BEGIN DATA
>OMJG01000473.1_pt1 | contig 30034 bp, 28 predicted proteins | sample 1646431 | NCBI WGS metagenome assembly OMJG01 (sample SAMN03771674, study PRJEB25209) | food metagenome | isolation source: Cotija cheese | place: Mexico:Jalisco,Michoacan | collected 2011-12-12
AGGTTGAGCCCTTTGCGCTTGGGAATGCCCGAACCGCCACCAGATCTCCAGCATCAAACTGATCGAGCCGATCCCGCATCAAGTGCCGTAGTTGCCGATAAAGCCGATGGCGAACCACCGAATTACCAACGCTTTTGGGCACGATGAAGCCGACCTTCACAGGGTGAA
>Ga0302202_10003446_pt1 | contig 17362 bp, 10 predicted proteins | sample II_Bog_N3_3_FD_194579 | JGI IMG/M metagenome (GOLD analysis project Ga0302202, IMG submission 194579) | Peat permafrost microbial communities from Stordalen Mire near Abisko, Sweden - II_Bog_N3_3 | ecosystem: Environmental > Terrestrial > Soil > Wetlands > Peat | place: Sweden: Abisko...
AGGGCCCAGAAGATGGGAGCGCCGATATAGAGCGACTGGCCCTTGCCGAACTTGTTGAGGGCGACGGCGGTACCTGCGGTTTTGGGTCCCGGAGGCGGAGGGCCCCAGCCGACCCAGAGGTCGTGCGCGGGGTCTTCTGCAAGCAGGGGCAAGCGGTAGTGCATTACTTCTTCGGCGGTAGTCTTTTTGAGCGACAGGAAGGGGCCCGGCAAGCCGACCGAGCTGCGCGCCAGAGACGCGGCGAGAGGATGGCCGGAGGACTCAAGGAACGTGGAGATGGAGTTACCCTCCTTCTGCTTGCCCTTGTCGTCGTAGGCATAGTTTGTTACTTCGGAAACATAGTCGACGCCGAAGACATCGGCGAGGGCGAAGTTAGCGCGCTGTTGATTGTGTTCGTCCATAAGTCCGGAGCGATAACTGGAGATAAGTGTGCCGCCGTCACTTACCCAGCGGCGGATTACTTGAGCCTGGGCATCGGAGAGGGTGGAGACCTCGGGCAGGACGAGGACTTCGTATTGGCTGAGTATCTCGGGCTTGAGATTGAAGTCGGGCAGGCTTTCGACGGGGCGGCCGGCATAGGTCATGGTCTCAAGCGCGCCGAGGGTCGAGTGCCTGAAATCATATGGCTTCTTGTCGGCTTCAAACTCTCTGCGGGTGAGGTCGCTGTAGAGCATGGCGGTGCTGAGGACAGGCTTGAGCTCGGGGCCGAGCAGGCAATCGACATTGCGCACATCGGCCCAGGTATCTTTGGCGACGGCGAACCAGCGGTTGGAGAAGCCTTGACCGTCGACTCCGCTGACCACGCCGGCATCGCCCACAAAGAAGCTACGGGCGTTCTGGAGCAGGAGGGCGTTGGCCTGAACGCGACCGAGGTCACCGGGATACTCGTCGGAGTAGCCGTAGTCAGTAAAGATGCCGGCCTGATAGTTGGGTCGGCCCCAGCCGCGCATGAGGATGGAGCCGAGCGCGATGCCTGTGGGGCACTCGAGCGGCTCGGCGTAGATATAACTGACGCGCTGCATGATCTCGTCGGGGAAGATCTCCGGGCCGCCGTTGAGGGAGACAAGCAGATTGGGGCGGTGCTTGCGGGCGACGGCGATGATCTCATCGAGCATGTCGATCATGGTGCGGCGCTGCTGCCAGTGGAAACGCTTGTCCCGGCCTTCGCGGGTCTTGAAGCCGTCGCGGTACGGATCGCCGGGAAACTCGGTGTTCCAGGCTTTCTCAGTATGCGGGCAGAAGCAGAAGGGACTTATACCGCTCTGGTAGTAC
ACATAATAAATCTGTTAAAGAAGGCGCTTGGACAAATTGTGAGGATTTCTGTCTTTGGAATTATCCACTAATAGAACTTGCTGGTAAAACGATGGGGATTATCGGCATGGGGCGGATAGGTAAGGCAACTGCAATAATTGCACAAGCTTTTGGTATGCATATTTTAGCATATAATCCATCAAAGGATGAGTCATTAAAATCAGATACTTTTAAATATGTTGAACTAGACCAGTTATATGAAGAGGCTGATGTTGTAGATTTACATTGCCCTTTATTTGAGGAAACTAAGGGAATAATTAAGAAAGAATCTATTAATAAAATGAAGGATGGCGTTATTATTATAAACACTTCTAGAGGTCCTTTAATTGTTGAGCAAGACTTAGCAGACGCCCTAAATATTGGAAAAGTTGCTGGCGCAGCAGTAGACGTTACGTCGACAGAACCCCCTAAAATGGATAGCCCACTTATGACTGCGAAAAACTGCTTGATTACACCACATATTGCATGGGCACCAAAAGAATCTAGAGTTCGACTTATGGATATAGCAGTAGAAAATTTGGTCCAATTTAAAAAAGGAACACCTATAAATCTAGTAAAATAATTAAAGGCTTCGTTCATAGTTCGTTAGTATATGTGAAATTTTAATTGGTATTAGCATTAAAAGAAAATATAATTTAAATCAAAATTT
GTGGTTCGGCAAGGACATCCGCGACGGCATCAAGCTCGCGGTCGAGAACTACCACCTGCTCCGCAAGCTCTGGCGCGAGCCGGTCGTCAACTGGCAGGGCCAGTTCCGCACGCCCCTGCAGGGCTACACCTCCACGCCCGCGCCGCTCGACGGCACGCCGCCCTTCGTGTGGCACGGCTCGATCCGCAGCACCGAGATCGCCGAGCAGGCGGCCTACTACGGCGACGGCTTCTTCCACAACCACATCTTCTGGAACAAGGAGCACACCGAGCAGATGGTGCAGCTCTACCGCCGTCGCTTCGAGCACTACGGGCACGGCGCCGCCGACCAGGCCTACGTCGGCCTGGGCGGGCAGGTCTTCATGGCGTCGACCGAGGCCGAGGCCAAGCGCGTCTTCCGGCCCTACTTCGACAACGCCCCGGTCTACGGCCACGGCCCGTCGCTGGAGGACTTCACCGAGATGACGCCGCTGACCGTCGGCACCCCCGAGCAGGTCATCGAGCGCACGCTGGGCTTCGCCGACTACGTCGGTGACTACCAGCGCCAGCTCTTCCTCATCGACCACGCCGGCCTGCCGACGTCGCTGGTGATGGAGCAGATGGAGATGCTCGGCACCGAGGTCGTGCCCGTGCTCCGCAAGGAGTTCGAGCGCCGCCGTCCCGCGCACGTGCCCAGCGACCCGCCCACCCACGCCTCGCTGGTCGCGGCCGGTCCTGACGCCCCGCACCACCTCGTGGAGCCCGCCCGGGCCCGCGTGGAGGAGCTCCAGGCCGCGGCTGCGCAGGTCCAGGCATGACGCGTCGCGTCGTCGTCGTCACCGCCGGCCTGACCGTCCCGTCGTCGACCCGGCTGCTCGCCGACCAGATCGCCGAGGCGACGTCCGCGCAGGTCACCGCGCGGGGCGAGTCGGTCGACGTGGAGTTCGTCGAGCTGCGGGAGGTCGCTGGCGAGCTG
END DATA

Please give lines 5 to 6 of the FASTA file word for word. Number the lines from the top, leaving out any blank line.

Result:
ACATAATAAATCTGTTAAAGAAGGCGCTTGGACAAATTGTGAGGATTTCTGTCTTTGGAATTATCCACTAATAGAACTTGCTGGTAAAACGATGGGGATTATCGGCATGGGGCGGATAGGTAAGGCAACTGCAATAATTGCACAAGCTTTTGGTATGCATATTTTAGCATATAATCCATCAAAGGATGAGTCATTAAAATCAGATACTTTTAAATATGTTGAACTAGACCAGTTATATGAAGAGGCTGATGTTGTAGATTTACATTGCCCTTTATTTGAGGAAACTAAGGGAATAATTAAGAAAGAATCTATTAATAAAATGAAGGATGGCGTTATTATTATAAACACTTCTAGAGGTCCTTTAATTGTTGAGCAAGACTTAGCAGACGCCCTAAATATTGGAAAAGTTGCTGGCGCAGCAGTAGACGTTACGTCGACAGAACCCCCTAAAATGGATAGCCCACTTATGACTGCGAAAAACTGCTTGATTACACCACATATTGCATGGGCACCAAAAGAATCTAGAGTTCGACTTATGGATATAGCAGTAGAAAATTTGGTCCAATTTAAAAAAGGAACACCTATAAATCTAGTAAAATAATTAAAGGCTTCGTTCATAGTTCGTTAGTATATGTGAAATTTTAATTGGTATTAGCATTAAAAGAAAATATAATTTAAATCAAAATTT
GTGGTTCGGCAAGGACATCCGCGACGGCATCAAGCTCGCGGTCGAGAACTACCACCTGCTCCGCAAGCTCTGGCGCGAGCCGGTCGTCAACTGGCAGGGCCAGTTCCGCACGCCCCTGCAGGGCTACACCTCCACGCCCGCGCCGCTCGACGGCACGCCGCCCTTCGTGTGGCACGGCTCGATCCGCAGCACCGAGATCGCCGAGCAGGCGGCCTACTACGGCGACGGCTTCTTCCACAACCACATCTTCTGGAACAAGGAGCACACCGAGCAGATGGTGCAGCTCTACCGCCGTCGCTTCGAGCACTACGGGCACGGCGCCGCCGACCAGGCCTACGTCGGCCTGGGCGGGCAGGTCTTCATGGCGTCGACCGAGGCCGAGGCCAAGCGCGTCTTCCGGCCCTACTTCGACAACGCCCCGGTCTACGGCCACGGCCCGTCGCTGGAGGACTTCACCGAGATGACGCCGCTGACCGTCGGCACCCCCGAGCAGGTCATCGAGCGCACGCTGGGCTTCGCCGACTACGTCGGTGACTACCAGCGCCAGCTCTTCCTCATCGACCACGCCGGCCTGCCGACGTCGCTGGTGATGGAGCAGATGGAGATGCTCGGCACCGAGGTCGTGCCCGTGCTCCGCAAGGAGTTCGAGCGCCGCCGTCCCGCGCACGTGCCCAGCGACCCGCCCACCCACGCCTCGCTGGTCGCGGCCGGTCCTGACGCCCCGCACCACCTCGTGGAGCCCGCCCGGGCCCGCGTGGAGGAGCTCCAGGCCGCGGCTGCGCAGGTCCAGGCATGACGCGTCGCGTCGTCGTCGTCACCGCCGGCCTGACCGTCCCGTCGTCGACCCGGCTGCTCGCCGACCAGATCGCCGAGGCGACGTCCGCGCAGGTCACCGCGCGGGGCGAGTCGGTCGACGTGGAGTTCGTCGAGCTGCGGGAGGTCGCTGGCGAGCTG